When Colin Powell endorsed the Iraq Study Group report during his Dec. 17 appearance on “Face the Nation,” it was another curtain call for a tragic farce.
Four years ago, “moderates” like Powell were making the invasion of Iraq possible. Now, in the guise of speaking truth to power, Powell and ISG co-chairs James Baker and Lee Hamilton are refueling the U.S. war effort by depicting it as a problem of strategy and management.
But the U.S. war effort is a problem of lies and slaughter.
The Baker-Hamilton report stakes out a position for managerial changes that dodge the fundamental immorality of the war effort. And President Bush shows every sign of rejecting the report’s call for scaling down that effort.
Meanwhile, most people in the United States favor military disengagement. According to a new Wall Street Journal / NBC News poll, “Seven in 10 say they want the new Congress to pressure the White House to begin bringing troops home within six months.”
The nationwide survey came after the Baker-Hamilton report arrived with great — and delusional — expectations. In big bold red letters, the cover of Time predicted that the report would take the White House by storm: “The Iraq Study Group says it’s time for an exit strategy. Why Bush will listen.”
While often depicted as a rebuff to the president’s Iraq policies, the report was hardly a prescription for abandoning the U.S. military project in Iraq — as Baker was at pains to repeatedly point out during a whirlwind round of network interviews.
Hours after the report’s release on Dec. 6, Baker told PBS “NewsHour” host Jim Lehrer that the blue-ribbon commission was calling for a long-term U.S. military presence: “So our commitment — when we say not open-ended, that doesn’t mean it’s not going to be substantial. And our report makes clear that we’re going to have substantial, very robust, residual troop levels in Iraq for a long, long time.”
Baker used very similar phrasing the next morning in an interview on ABC’s “Good Morning America” — saying that the report “makes clear we’re going to have a really robust American troop presence in Iraq and in the region for a long, long time.”
That was 24 hours into the report’s release, when media spin by Baker and Hamilton and their allies was boosting a document that asserted a continual American prerogative to devote massive resources to war in Iraq and elsewhere in the Middle East. And, in a little-noted precept of the report, it said: “The United States should assist Iraqi leaders to reorganize the national oil industry as a commercial enterprise.”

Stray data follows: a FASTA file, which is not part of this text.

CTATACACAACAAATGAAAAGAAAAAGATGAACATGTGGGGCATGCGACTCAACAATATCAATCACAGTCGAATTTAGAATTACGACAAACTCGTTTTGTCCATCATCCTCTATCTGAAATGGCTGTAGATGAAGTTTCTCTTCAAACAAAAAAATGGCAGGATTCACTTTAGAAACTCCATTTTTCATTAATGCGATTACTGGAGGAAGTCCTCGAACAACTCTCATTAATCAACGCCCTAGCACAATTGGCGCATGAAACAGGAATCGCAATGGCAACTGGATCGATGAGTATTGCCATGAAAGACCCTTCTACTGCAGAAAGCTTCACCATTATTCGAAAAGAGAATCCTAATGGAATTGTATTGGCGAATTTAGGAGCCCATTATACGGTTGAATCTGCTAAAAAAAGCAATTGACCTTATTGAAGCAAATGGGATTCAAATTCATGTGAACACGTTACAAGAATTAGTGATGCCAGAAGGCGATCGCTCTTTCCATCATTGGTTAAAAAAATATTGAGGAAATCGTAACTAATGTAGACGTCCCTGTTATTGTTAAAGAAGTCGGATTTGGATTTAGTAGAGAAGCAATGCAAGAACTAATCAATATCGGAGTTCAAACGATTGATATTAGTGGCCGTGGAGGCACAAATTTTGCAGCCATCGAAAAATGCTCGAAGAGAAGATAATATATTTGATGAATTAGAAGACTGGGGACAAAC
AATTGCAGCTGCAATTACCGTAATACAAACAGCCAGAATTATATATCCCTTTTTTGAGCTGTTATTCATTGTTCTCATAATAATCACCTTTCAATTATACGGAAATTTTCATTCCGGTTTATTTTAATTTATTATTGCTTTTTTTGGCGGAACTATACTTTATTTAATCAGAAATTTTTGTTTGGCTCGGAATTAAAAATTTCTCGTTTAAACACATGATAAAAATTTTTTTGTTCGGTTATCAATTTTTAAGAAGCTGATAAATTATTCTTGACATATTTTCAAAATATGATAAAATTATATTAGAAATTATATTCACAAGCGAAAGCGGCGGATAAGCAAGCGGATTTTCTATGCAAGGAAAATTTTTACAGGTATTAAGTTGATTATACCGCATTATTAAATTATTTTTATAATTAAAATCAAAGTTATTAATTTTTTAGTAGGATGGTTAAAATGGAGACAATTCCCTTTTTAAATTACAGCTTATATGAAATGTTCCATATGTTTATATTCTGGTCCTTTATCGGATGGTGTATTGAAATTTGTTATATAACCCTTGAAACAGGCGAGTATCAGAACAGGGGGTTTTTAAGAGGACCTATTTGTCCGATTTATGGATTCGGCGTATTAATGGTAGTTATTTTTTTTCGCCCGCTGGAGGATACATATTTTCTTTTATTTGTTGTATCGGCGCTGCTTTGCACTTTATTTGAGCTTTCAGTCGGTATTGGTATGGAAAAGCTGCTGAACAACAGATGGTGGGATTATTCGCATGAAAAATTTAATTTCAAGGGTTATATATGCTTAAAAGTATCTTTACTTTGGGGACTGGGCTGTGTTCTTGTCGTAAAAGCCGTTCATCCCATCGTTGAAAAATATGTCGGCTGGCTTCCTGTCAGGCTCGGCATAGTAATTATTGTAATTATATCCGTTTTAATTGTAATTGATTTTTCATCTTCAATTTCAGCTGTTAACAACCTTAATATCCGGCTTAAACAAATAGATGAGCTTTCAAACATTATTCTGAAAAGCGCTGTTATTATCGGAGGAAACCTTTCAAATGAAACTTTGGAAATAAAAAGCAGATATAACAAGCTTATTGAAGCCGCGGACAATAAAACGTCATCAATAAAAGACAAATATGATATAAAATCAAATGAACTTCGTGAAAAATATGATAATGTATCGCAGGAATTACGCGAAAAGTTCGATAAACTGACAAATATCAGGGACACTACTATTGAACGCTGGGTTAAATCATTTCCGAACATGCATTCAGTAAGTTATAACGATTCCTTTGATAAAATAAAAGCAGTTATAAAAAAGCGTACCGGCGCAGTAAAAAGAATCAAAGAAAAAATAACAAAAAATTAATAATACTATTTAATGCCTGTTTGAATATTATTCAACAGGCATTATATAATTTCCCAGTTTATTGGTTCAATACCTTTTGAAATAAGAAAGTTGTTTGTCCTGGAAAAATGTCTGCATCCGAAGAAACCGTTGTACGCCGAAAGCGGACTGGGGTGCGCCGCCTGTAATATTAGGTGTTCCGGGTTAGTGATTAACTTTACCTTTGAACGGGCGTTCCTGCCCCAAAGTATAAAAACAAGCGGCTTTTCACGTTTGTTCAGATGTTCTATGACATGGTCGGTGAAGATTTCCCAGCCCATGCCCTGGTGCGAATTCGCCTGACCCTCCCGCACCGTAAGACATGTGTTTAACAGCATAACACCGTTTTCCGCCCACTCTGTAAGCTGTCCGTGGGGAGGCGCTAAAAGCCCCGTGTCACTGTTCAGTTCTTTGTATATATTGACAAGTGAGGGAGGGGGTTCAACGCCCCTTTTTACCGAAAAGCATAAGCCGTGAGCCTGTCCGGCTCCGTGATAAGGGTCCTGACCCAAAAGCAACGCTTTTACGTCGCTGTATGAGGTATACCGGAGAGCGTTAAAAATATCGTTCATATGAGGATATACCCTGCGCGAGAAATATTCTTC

In short, the Baker-Hamilton report was a fallback position for U.S. military intervention — and for using Pentagon firepower on behalf of U.S.-based oil companies. But the report’s call for tactical adjustments provoked fury among the most militaristic politicians and pundits. Their sustained media counterattack took hold in short order.
President Bush wriggled away from the panel’s key recommendations — gradual withdrawal of many U.S. troops from Iraq and willingness to hold diplomatic talks with Syria and Iran. War enthusiasts like Sen. John McCain denounced the report as a recipe for retreat and defeat. The New York Post dubbed Baker and Hamilton “surrender monkeys.” Rush Limbaugh called their report “stupid.”
By the time its one-week anniversary came around, the Baker-Hamilton report looked about ready for an ashcan of history. Bush had already postponed his announcement of a “new strategy for Iraq” until after the start of the new year — a delay aimed at cushioning the president from pressure to adopt the report’s central recommendations. Even the limited punch of the report has been largely stymied by the most rabidly pro-war forces of American media and politics.
But those forces don’t really need to worry about the likes of Colin Powell, James Baker and Lee Hamilton — as long as the argument is over how the U.S. government should try to get its way in Iraq.
“We are losing — we haven’t lost — and this is the time, now, to start to put in place the kinds of strategies that will turn this situation around,” Powell told CBS viewers on Dec. 17. That sort of talk stimulates endless rationales for continuing U.S. warfare and facilitates the ongoing escalation of the murderous U.S. air war in Iraq.
Powell’s mendacious performance at the U.N. Security Council, several weeks before the invasion of Iraq, is notorious. But an obscure media appearance by Powell, when he was interviewed by the French network TV2 in mid-September 2003, sheds more light on underlying attitudes that unite the venture-capitalist worldviews of “moderates” like Colin Powell and “hardliners” like Dick Cheney.
Trying to justify Washington’s refusal to end the occupation, Powell explained: “Since the United States and its coalition partners have invested a great deal of political capital, as well as financial resources, as well as the lives of our young men and women — and we have a large force there now — we can’t be expected to suddenly just step aside.”